1 person in the relationship has an affair – perhaps this was an opportunity presenting itself or perhaps there were other (deep seated or otherwise) issues in the original relationship.  The other person is left feeling betrayed, devastated, ignored, overlooked and more.  None of us may know entirely the circumstances behind the affair taking place but we do know that the repercussions can be felt for long into the future.

The unfaithful person may be contrite and not want their original relationship to end, they were simply seeking solace or wanting their partner to understand how much they might have been hurting.  Or they were simply taking advantage of an opportunity and were – in general – someone who couldn’t stay faithful.

The person to whom they have been unfaithful finds it hard to trust the other any more and whilst both parties may seek to hold things together the desire to lash out from both is very strong.  It may result in a relationship breakup –

“I deserve better”
“He/she betrayed me, I can’t get past that”
“If only he/she would listen, it may never have happened”
“That’s just the way he/she is, s/he will never change”
“S/he’s a complete b****”

And so forth.  Finding the common element here again, is FEAR.  We have lost something we thought we had, not had something we thought we wanted, not communicated the importance of a particular element in the relationship (in this case, fidelity).

Deep down neither of the partners’ needs have been met.  Neither of them are a true bitch or bastard (ok, there are some narcissists, controlling people out there but even these people often come from a position of fear).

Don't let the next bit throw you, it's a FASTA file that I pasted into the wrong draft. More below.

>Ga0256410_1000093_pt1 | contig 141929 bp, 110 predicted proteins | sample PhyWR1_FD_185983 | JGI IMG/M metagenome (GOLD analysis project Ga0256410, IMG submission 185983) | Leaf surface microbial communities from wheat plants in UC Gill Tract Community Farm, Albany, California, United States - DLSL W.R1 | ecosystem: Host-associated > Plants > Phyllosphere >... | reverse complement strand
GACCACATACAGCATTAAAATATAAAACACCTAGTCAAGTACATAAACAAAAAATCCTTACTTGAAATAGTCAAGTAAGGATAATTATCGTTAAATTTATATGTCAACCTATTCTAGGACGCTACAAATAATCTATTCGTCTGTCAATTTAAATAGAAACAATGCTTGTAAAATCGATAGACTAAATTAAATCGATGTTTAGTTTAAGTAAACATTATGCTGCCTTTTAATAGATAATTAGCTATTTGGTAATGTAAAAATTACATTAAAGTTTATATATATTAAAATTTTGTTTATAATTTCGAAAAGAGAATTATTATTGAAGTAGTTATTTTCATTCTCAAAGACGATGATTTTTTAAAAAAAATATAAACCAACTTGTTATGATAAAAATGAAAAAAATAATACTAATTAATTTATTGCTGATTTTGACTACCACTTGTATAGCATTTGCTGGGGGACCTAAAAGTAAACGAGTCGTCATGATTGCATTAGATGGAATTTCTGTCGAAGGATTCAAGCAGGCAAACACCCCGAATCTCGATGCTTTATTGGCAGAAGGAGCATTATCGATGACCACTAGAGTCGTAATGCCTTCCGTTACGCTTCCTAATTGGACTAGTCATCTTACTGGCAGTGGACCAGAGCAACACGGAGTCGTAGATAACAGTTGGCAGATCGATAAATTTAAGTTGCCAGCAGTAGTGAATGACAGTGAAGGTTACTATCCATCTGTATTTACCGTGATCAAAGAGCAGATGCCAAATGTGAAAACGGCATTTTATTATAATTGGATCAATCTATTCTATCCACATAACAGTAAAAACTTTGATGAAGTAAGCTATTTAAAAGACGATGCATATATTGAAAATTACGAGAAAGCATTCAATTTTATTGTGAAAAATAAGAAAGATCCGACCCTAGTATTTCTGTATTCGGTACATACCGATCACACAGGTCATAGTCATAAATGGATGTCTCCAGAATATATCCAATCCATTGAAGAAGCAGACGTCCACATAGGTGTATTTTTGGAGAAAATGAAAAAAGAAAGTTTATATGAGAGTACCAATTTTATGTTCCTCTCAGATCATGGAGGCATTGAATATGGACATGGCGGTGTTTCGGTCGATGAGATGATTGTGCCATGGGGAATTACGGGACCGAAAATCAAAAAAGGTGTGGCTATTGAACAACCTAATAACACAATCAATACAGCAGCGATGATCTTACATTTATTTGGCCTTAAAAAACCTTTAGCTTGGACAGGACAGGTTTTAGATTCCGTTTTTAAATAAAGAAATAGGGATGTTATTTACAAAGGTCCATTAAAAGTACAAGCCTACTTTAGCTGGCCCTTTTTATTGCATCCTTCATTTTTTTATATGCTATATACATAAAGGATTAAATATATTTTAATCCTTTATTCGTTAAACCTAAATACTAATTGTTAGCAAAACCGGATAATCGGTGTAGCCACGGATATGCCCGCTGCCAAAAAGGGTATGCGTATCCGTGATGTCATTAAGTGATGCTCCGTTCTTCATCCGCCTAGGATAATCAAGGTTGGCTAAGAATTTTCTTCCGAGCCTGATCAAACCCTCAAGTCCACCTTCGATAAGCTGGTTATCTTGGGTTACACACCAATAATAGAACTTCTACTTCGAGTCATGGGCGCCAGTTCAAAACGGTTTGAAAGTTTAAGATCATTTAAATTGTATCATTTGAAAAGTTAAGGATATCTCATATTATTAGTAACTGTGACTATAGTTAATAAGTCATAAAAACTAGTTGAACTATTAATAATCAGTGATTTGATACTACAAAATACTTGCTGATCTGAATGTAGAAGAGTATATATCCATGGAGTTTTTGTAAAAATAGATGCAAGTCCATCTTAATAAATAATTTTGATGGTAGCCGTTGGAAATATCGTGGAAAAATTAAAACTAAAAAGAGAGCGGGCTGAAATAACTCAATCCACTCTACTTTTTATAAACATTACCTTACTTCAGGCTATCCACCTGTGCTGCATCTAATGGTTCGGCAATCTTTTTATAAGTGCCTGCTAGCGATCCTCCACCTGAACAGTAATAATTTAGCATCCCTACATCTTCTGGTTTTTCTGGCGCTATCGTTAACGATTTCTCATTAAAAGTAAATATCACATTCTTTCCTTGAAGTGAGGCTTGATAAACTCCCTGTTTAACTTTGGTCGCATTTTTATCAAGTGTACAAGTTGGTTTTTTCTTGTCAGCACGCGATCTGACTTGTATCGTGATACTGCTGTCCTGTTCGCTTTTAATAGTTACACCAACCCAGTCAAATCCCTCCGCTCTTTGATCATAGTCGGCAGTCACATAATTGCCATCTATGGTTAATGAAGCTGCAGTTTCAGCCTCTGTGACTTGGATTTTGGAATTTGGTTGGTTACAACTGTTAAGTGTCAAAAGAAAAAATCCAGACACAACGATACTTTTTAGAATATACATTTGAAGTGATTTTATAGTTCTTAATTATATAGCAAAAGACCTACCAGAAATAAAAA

It’s important for each individual partner to really think and voice what the essential ingredients are in a successful partnership / relationship / marriage.  Yet it is rare for any of us to really think anything through before we feel those thunderbolts of attraction as we fall headlong into a romantic love affair.

If you find you are struggling in your relationships, whether you are currently in one, are having disagreements in one or simply want to ensure your next relationship is one that you really want, then download this Relationship Vision guide and get in touch.

Book an appointment with Malmesbury Therapies with Kate using SetMoreAre you operating out of FEAR or LOVE?
What is more important, to be RIGHT or KIND?
What Outcome do YOU want?

Fuzzy Boundaries

Do you have fuzzy boundaries? Do you keep in touch with ex’s or permit loved ones to contact you whenever it suits them?

Are you afraid you will lose your relationship if you’re not available 24/7?